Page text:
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COMMERCIAL REVOLUTION & NEW POLITICS. (1500-1700). Significance: brought about age of discovery and exploration. Causes . population growth: 60 million in 1400; 75 million in 1500; 100 million in 1600

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  • population growth: 60 million in 1400; 75 million in 1500; 100 million in 1600
  • “price revolution”: (long slow upward trend); increased food prices, increased volume of money, influx of gold & silver from the New World.
  • rise of capitalism (laissez-faire):entrepreneurs; bourgeoisie at the forefront
  • Capitalism had existed in some forms in antiquity, but faded away with manorial system of the Middle Ages.
  • Investment and money lending (usury) limited by Church laws.
  • Revived in the late Middle Ages through trade (Hanseatic League) and population growth.
  • Entrpenuers ignore church laws banning usury, leading to growth in banking.
  • First major banking firms being in northern Italy (Medici)
  • Northern Europe:
    • Fugger family of Augsburg
    • Jakob Fugger (1459-1525)
    • Financed Charles V.
new kinds of business
New Kinds of Business
  • Banking expanded to Antwerp in 16th c., Amsterdam in 17th c.
  • chartered companies: state provided monopolies in certain area (BEIC, DEIC), governments profited from ventures.
  • joint-stock companies: investors pooled resources for common purpose (forerunner of modern corporation), reduced risk.
other causes
Other Causes
  • stock markets: e.g., Bourse in Germany
  • “Putting-out” Industry –cottage industries grow.
  • new industries: cloth production, mining, printing, book trade, shipbuilding, cannons & muskets
  • consumer goods: rice, sugar, tea, spices
  • mercantilism: nations sought self-sufficient economy; “bullionism”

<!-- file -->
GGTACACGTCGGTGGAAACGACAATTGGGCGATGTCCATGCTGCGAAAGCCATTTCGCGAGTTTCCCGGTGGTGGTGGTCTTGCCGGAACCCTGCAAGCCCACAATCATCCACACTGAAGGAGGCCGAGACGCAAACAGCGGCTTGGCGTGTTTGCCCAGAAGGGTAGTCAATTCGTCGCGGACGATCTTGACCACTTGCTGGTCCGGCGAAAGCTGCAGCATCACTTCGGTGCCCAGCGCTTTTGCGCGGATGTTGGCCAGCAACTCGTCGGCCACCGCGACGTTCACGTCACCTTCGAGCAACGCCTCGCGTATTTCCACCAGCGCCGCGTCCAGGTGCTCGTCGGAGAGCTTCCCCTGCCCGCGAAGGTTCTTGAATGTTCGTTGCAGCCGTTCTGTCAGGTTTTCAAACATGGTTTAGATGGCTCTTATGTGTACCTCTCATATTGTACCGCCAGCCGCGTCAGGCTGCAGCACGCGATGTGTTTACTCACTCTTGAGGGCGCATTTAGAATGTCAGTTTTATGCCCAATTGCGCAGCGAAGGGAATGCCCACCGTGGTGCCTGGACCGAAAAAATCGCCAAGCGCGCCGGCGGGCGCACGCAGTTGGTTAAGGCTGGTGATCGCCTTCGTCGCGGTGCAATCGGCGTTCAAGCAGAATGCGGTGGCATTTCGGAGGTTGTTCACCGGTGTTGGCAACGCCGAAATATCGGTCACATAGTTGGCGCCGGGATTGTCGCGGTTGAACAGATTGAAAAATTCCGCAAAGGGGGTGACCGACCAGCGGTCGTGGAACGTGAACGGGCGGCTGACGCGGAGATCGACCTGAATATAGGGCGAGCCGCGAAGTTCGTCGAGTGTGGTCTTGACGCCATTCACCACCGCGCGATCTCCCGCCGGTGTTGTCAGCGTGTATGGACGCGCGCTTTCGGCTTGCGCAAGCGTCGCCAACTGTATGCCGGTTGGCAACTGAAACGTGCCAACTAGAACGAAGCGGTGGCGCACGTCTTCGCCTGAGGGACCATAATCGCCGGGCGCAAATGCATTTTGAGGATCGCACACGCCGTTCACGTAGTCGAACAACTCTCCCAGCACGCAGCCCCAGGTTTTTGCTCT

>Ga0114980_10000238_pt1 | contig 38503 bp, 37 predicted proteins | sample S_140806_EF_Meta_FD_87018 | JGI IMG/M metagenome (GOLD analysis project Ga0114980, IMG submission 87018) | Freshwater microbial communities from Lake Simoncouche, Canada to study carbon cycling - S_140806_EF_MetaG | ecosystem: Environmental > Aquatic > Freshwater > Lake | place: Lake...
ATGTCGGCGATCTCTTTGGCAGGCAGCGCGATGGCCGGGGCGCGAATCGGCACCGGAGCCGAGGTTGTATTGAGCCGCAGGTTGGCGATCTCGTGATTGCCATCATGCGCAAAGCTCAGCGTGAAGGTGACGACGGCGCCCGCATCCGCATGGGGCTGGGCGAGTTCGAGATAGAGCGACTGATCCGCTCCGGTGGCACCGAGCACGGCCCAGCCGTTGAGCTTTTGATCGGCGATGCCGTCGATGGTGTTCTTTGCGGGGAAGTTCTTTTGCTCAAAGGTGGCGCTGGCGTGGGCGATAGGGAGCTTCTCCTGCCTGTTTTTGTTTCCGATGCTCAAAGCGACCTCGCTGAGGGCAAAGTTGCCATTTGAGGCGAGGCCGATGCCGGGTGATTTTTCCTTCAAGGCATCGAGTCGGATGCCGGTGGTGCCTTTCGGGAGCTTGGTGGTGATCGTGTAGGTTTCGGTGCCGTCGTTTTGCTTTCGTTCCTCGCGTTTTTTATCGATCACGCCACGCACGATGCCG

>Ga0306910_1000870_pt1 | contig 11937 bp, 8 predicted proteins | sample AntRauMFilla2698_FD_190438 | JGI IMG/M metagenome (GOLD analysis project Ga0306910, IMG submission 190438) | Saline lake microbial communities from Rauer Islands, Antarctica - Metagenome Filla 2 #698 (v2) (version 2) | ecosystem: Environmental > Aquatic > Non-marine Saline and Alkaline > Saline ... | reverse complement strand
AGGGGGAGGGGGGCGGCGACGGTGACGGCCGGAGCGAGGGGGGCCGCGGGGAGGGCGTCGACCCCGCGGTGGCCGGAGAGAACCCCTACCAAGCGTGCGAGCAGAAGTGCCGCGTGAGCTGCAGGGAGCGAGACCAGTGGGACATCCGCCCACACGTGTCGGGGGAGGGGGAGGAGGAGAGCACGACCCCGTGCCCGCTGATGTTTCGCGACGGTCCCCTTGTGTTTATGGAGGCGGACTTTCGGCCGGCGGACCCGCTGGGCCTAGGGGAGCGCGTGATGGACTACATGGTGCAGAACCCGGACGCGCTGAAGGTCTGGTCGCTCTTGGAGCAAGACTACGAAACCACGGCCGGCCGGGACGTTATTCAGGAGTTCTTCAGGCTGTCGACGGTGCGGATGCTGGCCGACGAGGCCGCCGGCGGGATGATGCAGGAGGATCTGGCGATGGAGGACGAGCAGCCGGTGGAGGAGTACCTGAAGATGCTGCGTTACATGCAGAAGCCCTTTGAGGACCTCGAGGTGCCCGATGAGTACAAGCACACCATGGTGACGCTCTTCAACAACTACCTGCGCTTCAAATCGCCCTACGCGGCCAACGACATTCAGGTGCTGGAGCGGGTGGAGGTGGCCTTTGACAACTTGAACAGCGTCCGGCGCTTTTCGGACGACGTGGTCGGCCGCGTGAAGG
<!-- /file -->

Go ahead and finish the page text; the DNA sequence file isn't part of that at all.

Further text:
• Imports of silver from the New World and population growth led to inflation – effected the poor and peasants the most.
  • Landowners, merchants, artisans grow rich – reinvest money in exploration ventures.
  • Population growth and enclosure pushed people of the land into cities
  • Establishment of poor relief
causes for exploration
Causes for Exploration:

Christian Crusaders in 11th to 13th centuries created European interest in Asia and Middle East

Desire to spread Christian religion; Francis Xavier Catholic missionary in 16th c.

Rise of nation states (“New Monarchs”) resulted in competition for empires and trade.

Portugal and Spain sought to break the Italian (Venetian) monopoly on trade with Asia.

Ottoman Turks restricted trade to Asia after conquest of Constantinople in 1453.

causes for exploration10
Causes for Exploration:

Technology facilitated sea travel: astrolabe, better maps

·  Commercial revolution resulted in capitalist investments in overseas exploration

·  Mongol domination of central Asia disrupted flow of goods over the Silk Road routes.

·  Impact of Renaissance: search for knowledge, adventurism, monopoly of Italian trade with East

portugal explorers
Portugal: Explorers